The study by Charles Blahous, who promoted the privatization of Social Security while serving as special assistant for economic policy in the George W. Bush administration, says the "double counting" in Medicare savings hides the true cost of the law. In a blog post about the study, he said the Affordable Care Act "has seriously worsened a federal fiscal outlook that was already untenable over the long term."
The issue revolves around whether Medicare savings, under the Affordable Care Act, can be used to strengthen Medicare's long-term outlook, referred to as "double counting," the congressional newspaper The Hill said Tuesday.
Jeanette Lambrew, President Obama's deputy assistant for health policy, derided the report as "another brand of 'new math'" in a White House blog post, saying the claim "fits the old pattern of mischaracterizations about the Affordable Care Act when official estimates show the healthcare law reduces the deficit."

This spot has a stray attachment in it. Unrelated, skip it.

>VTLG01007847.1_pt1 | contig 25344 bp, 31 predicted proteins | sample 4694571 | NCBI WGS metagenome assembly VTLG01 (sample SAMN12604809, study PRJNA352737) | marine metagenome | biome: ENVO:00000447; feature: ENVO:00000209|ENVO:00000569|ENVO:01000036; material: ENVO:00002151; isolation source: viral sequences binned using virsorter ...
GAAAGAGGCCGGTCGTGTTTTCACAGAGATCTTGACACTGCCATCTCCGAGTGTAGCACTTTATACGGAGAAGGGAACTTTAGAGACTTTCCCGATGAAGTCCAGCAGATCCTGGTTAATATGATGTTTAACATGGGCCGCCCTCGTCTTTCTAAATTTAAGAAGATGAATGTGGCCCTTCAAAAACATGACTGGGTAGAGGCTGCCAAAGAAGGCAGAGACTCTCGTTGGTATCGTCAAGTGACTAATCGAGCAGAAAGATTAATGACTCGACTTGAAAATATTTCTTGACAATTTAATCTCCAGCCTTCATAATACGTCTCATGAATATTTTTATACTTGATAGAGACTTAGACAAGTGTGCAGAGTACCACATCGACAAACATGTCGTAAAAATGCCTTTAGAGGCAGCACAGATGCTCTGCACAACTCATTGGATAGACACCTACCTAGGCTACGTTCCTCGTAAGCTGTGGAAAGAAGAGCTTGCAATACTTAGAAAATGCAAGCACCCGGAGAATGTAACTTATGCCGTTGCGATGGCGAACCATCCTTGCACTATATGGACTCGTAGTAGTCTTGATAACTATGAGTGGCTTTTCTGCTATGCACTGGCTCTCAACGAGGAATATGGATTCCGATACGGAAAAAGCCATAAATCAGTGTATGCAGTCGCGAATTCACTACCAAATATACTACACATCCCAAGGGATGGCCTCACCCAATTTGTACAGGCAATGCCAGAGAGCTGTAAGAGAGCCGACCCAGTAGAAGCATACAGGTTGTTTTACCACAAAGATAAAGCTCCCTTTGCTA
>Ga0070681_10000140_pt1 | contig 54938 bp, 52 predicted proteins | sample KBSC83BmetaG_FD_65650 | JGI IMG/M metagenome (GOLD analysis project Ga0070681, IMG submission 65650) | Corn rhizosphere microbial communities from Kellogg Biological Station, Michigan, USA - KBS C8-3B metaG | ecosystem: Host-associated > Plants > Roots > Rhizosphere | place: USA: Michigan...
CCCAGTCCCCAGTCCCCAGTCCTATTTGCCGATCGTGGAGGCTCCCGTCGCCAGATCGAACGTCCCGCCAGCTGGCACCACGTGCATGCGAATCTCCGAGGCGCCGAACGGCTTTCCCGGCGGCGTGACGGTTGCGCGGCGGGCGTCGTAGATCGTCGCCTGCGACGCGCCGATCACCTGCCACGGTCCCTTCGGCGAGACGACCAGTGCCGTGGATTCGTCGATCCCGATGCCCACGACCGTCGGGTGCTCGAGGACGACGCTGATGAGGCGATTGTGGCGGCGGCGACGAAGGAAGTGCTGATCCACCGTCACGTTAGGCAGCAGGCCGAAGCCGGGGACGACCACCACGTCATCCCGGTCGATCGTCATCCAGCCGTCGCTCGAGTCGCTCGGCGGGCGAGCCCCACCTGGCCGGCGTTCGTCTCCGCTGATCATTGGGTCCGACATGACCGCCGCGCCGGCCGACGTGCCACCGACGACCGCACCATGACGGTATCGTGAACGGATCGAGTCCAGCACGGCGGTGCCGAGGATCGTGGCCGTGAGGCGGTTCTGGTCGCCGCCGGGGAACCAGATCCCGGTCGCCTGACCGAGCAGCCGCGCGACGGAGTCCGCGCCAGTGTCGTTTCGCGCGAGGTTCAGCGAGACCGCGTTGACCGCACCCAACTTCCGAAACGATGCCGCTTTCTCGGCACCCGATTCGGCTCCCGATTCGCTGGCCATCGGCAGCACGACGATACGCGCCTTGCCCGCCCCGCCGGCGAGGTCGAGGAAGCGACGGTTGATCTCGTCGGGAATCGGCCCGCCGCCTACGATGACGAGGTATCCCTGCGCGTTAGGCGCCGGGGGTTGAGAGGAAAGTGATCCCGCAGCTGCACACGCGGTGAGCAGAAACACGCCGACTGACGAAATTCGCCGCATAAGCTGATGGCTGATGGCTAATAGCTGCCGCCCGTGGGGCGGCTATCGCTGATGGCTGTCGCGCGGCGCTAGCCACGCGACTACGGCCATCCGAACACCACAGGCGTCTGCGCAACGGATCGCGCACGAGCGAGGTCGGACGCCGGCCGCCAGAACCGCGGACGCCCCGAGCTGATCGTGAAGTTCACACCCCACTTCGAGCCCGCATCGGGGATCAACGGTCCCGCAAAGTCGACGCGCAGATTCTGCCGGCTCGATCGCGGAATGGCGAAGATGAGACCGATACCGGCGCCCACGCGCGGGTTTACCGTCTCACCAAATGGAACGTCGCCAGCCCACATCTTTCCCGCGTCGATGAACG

Aboard Air Force One Tuesday, presidential press secretary Jay Carney referred to Blahous' report as "obviously a partisan analysis," saying "We do not agree with the faulty analysis of a Bush administration national economic council member," pointing out estimates from the Congressional Budget Office and the Office of Management and Budget indicate "the Affordable Care Act would reduce the deficit over the first 10 years and dramatically over the next 10 years."